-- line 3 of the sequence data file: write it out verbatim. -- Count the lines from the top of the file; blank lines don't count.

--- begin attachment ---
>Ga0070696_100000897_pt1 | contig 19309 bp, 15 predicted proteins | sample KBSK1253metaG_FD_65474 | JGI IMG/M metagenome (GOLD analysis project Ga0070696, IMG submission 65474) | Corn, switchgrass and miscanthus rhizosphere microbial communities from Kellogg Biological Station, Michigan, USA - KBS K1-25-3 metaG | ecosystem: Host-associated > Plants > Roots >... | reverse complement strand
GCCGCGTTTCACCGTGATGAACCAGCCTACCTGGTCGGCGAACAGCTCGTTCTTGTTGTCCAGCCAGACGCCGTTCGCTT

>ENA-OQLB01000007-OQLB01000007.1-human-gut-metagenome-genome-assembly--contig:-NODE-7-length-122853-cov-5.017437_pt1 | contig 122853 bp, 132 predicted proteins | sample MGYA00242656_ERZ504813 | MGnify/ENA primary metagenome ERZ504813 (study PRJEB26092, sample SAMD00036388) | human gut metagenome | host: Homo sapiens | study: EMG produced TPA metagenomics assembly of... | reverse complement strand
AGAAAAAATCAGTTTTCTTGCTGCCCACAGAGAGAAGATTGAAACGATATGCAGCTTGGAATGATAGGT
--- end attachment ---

>ENA-OQLB01000007-OQLB01000007.1-human-gut-metagenome-genome-assembly--contig:-NODE-7-length-122853-cov-5.017437_pt1 | contig 122853 bp, 132 predicted proteins | sample MGYA00242656_ERZ504813 | MGnify/ENA primary metagenome ERZ504813 (study PRJEB26092, sample SAMD00036388) | human gut metagenome | host: Homo sapiens | study: EMG produced TPA metagenomics assembly of... | reverse complement strand